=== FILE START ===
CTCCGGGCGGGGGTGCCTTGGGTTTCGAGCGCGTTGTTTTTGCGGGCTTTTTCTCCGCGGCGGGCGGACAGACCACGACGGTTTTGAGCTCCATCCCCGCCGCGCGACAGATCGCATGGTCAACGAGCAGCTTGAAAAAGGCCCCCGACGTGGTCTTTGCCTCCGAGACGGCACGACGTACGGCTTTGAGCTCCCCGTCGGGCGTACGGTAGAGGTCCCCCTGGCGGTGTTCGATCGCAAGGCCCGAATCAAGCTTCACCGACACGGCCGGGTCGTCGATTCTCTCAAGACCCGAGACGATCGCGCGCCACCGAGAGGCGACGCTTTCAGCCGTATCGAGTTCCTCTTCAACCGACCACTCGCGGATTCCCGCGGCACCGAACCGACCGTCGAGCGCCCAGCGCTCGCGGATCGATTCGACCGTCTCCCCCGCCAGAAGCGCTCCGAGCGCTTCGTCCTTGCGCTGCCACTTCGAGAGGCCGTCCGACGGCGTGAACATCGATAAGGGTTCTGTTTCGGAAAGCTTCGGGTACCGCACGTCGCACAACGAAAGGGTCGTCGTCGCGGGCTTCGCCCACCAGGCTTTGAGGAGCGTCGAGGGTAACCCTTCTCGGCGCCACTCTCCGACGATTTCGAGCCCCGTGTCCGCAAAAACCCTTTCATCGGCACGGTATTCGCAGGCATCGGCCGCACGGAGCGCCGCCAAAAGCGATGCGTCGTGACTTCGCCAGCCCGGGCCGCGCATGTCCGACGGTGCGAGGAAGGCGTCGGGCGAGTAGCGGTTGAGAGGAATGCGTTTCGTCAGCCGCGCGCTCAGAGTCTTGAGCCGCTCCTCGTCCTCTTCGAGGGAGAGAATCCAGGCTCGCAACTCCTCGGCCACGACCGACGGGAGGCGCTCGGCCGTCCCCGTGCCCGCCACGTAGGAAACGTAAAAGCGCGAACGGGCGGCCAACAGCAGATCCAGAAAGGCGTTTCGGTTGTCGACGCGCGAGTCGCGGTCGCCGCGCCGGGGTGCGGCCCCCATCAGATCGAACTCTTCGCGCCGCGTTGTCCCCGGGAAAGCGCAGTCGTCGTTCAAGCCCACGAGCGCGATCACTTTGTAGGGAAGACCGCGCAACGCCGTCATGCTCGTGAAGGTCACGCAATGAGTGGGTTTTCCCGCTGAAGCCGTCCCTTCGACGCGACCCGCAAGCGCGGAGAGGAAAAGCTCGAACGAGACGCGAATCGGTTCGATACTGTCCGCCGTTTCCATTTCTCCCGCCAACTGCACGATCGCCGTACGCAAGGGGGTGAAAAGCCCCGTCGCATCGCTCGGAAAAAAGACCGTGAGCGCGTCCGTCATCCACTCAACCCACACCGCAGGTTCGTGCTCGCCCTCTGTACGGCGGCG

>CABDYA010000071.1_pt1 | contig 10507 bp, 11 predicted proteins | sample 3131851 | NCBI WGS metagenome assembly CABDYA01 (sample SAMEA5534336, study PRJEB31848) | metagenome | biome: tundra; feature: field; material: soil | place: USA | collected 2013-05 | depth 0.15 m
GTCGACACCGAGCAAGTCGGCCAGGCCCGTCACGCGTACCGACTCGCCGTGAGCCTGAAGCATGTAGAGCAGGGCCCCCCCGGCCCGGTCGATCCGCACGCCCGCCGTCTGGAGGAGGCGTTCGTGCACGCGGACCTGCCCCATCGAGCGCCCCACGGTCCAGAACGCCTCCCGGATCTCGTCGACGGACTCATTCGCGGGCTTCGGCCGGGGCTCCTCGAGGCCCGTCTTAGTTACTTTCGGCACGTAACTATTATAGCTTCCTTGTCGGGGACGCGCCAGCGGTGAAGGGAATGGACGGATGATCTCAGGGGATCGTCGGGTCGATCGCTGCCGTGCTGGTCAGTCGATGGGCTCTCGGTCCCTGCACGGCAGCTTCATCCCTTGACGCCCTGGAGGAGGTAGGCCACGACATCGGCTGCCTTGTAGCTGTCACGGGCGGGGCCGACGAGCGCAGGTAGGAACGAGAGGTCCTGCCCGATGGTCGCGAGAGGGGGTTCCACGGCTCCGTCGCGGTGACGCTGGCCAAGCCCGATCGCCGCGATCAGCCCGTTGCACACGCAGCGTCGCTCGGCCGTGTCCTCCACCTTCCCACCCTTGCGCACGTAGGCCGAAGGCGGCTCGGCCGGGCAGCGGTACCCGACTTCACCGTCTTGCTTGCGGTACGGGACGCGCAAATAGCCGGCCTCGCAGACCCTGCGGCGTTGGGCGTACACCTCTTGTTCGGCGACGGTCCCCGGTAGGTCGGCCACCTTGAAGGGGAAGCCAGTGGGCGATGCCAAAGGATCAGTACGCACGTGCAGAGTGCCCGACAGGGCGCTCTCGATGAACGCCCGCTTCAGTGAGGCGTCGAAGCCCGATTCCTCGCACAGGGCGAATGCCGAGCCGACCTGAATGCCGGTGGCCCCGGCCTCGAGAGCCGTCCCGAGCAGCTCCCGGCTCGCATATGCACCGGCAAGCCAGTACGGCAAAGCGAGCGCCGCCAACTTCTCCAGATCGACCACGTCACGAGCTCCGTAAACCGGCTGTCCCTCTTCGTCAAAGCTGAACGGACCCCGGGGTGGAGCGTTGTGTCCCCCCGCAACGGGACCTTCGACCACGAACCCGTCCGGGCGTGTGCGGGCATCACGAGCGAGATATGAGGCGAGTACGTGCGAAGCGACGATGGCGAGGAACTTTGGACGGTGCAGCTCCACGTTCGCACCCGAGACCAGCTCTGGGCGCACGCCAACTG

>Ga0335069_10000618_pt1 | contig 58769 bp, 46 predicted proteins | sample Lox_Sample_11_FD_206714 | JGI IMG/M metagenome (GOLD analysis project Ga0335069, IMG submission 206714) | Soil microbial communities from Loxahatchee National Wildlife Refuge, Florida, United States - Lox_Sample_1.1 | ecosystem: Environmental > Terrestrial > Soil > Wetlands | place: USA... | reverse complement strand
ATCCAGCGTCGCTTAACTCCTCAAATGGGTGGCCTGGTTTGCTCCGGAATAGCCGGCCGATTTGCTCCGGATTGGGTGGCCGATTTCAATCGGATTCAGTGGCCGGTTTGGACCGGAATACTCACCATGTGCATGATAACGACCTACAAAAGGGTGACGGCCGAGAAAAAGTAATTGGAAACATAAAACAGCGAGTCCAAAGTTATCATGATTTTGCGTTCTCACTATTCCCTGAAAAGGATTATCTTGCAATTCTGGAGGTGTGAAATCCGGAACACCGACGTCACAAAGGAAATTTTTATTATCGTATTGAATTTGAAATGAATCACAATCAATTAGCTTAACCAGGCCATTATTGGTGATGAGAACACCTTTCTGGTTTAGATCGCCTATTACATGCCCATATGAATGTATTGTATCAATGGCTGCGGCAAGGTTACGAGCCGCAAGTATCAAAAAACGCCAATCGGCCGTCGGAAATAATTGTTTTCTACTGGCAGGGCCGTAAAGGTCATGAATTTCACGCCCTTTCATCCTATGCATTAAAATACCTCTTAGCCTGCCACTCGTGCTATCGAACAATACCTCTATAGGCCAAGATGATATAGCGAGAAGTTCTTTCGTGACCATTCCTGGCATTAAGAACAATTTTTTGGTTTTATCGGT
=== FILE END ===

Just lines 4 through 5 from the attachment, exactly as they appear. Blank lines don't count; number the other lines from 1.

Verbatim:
>Ga0335069_10000618_pt1 | contig 58769 bp, 46 predicted proteins | sample Lox_Sample_11_FD_206714 | JGI IMG/M metagenome (GOLD analysis project Ga0335069, IMG submission 206714) | Soil microbial communities from Loxahatchee National Wildlife Refuge, Florida, United States - Lox_Sample_1.1 | ecosystem: Environmental > Terrestrial > Soil > Wetlands | place: USA... | reverse complement strand
ATCCAGCGTCGCTTAACTCCTCAAATGGGTGGCCTGGTTTGCTCCGGAATAGCCGGCCGATTTGCTCCGGATTGGGTGGCCGATTTCAATCGGATTCAGTGGCCGGTTTGGACCGGAATACTCACCATGTGCATGATAACGACCTACAAAAGGGTGACGGCCGAGAAAAAGTAATTGGAAACATAAAACAGCGAGTCCAAAGTTATCATGATTTTGCGTTCTCACTATTCCCTGAAAAGGATTATCTTGCAATTCTGGAGGTGTGAAATCCGGAACACCGACGTCACAAAGGAAATTTTTATTATCGTATTGAATTTGAAATGAATCACAATCAATTAGCTTAACCAGGCCATTATTGGTGATGAGAACACCTTTCTGGTTTAGATCGCCTATTACATGCCCATATGAATGTATTGTATCAATGGCTGCGGCAAGGTTACGAGCCGCAAGTATCAAAAAACGCCAATCGGCCGTCGGAAATAATTGTTTTCTACTGGCAGGGCCGTAAAGGTCATGAATTTCACGCCCTTTCATCCTATGCATTAAAATACCTCTTAGCCTGCCACTCGTGCTATCGAACAATACCTCTATAGGCCAAGATGATATAGCGAGAAGTTCTTTCGTGACCATTCCTGGCATTAAGAACAATTTTTTGGTTTTATCGGT